Originally titled Deception, it didn’t find a home. In fact, the topic of lies and cheating offended one editor. I think it may have hit too close to home.  It, too, will be released in the summer release of How to Throw a Psychic a Surprise Party.

 

 

 

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How to Throw a Psychic Surprise Party in The Electric Press Magazine

The title story for the book of short stories. Inspired by a show in which I saw a television host throw a “surprise” party for a psychic. It struck me – How do you throw a psychic a surprise party?

This story may answer that question. Maybe not. How much empathy can you muster?

 

 

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Hunger and other poems as well as some photography in Voices of Eve

 

Not in the book of short stories. But well worth the read. Hunger is one of my favorite poems.

 

 

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Also in the book of short stories –

The Crier: In a time when emotions are unheard of, people need a release.

The Mirror People: Ever wondered what’s inside the mirror? You know there’s something, right? Here’s a woman who collects them – she knows.

Bowie and the Basket Case: Anna’s things keep disappearing and reappearing. At first she thinks she’s misplaced them, but then she’s sure she hasn’t!

How to Throw a Psychic a Surprise Party is available for Pre-order!

 

 

Dad Shines

“‘Dad Shining’ is a terrible name for a story.,” said a certain someone.

I replied, “The Chicago Tribune must have liked it. They’re going to publish it.”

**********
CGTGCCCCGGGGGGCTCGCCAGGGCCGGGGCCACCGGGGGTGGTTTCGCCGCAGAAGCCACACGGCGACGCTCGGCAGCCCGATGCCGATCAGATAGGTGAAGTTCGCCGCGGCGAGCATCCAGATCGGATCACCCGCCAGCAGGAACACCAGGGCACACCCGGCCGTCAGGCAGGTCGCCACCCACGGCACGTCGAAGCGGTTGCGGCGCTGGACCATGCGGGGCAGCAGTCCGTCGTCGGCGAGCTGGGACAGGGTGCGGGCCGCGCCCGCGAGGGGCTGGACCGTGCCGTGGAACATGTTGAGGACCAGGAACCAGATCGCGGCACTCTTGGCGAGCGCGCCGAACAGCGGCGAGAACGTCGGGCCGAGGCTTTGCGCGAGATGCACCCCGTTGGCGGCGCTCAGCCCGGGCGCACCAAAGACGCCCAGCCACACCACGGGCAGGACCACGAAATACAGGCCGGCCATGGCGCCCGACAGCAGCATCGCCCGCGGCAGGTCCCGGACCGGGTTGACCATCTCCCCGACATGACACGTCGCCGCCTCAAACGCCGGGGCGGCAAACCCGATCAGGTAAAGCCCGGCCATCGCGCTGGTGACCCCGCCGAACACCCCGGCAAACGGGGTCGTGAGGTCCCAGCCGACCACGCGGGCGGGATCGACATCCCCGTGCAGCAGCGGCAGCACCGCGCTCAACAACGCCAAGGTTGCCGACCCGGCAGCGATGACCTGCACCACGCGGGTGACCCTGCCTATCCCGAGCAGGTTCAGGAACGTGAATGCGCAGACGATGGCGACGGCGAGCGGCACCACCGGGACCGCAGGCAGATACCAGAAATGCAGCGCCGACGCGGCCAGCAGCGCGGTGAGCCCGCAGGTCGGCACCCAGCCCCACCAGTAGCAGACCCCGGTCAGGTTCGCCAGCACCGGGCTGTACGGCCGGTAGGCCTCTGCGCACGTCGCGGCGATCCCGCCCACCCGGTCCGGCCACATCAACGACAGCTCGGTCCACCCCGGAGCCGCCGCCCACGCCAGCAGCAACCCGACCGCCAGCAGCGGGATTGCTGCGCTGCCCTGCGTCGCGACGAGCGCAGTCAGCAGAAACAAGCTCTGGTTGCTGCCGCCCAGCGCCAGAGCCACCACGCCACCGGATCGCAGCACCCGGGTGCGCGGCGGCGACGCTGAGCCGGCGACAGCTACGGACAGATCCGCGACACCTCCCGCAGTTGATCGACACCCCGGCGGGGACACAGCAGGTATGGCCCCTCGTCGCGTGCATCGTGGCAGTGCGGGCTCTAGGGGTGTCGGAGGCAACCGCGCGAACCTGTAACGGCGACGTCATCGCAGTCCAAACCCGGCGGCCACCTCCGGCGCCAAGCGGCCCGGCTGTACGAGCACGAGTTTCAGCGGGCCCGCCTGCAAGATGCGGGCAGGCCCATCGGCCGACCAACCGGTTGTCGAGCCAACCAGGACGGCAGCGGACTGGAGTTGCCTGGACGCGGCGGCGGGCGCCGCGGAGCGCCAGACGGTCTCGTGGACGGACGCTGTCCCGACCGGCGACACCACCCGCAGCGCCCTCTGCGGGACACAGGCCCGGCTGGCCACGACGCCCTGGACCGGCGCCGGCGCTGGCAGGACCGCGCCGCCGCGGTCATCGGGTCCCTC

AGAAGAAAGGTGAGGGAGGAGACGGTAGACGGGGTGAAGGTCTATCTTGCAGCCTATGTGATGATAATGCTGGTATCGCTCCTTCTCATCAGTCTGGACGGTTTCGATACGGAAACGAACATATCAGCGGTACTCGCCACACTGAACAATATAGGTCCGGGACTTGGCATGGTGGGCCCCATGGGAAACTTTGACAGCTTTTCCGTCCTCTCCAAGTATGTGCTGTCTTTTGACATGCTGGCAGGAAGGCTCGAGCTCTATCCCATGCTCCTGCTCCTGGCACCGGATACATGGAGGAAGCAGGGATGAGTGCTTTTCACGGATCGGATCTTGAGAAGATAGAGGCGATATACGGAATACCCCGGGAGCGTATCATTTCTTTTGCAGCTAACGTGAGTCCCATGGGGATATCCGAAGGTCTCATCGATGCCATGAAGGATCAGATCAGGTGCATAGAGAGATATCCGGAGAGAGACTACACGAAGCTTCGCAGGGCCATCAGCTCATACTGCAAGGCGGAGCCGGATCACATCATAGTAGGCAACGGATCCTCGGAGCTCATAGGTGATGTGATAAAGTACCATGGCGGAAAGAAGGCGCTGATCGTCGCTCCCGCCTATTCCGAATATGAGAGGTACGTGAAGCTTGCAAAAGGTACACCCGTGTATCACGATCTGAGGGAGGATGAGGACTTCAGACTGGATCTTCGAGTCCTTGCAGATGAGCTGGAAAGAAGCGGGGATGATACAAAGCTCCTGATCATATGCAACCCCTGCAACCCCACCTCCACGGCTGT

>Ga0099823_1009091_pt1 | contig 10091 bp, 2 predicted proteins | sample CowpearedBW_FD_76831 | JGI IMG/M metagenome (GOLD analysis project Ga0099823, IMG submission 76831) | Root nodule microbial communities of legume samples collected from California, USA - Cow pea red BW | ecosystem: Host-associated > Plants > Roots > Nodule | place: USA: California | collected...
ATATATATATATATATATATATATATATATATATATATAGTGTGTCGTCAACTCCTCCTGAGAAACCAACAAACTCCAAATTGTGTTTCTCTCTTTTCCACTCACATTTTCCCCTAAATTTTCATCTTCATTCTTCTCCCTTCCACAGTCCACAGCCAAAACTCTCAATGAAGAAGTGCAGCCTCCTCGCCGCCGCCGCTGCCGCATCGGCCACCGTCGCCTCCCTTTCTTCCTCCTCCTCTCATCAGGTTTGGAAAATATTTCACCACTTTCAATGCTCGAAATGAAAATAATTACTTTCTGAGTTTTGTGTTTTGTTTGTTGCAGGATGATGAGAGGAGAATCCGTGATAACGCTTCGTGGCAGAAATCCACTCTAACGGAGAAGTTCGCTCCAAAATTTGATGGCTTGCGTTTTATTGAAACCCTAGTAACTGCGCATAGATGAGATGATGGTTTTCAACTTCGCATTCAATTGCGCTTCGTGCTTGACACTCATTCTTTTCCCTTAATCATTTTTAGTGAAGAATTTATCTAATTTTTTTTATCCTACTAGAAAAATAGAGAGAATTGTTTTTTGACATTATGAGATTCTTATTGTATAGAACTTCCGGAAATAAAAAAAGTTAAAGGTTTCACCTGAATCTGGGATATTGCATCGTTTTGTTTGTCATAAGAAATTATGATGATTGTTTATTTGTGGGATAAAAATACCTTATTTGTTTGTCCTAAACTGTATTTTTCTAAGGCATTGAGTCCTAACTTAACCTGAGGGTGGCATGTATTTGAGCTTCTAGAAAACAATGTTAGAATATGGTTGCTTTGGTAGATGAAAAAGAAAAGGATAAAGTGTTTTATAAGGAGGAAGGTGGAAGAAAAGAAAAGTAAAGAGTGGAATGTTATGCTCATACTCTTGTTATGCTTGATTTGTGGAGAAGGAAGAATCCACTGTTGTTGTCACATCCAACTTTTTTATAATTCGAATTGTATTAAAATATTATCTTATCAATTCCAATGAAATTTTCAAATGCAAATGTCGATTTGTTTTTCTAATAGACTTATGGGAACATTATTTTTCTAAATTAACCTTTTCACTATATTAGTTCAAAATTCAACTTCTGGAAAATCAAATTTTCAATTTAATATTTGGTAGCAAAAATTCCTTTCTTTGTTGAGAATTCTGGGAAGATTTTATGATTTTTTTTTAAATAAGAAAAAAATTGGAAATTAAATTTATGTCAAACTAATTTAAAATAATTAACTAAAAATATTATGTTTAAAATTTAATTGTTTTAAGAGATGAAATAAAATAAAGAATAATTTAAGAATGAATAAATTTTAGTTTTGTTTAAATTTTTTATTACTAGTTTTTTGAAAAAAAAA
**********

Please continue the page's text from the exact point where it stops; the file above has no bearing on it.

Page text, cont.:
I worked on “Dad Shining” for some time, not quite knowing what the ending needed. Then it struck me:

We grow up not really understanding our parents or why they do the things they do. When we become adults, if our maturity doesn’t lend itself to that understanding then it should lead us to empathy.dad-shining-cover

We can’t possibly know our parents challenges in the same way we comprehend our own. Therefore, we must let things go, forgive, and move on. (Whatever that forgiveness means to you. Don’t be tortured by the past)

My father passed four years ago this month. The story “Dad Shining” was published two months before he passed. (For which, I’m happy.)

It’s not a story of my father, nor of me. But it is a story of a child coming to some sort of peace with himself and extending compassion to the father he never quite understood.

 

(A little trivia for you – the cover was taken in Virginia where Poe’s mother is buried)

 

 

Summer Writing Goals

Businessman Writing the Word "Goals"Throughout the year, I set and reset goals. I feel it’s a waste of time and energy to wait until the first of the year of the 6 month point. I set them when I feel the need.

Last June, I set a goal to write six short stories for the month. I completed four, finished the rough draft on the fifth, and started the sixth. Not bad. Two of those stories were accepted within the next thirty days and all of them have been published by this June.

This June, however, I feel I must set other goals. I have multiple projects going and have been too distracted and busy – finals, family, travel – to get anything significant work done on them; therefore, by the end of this week, I’ve decided to set new goals for my summer writing.

I’m not sure yet what those will be. I have a novel that needs rewriting, a novella that needs editing, and some other projects begun. I need to set a schedule – again – and to focus on one project or another.

I don’t find a problem with enough time, to focus on multiple projects, but when other areas of my life have infringed on my writing schedule I do find it difficult to focus on so many.

What are your summer writing goals?

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Seeing Stories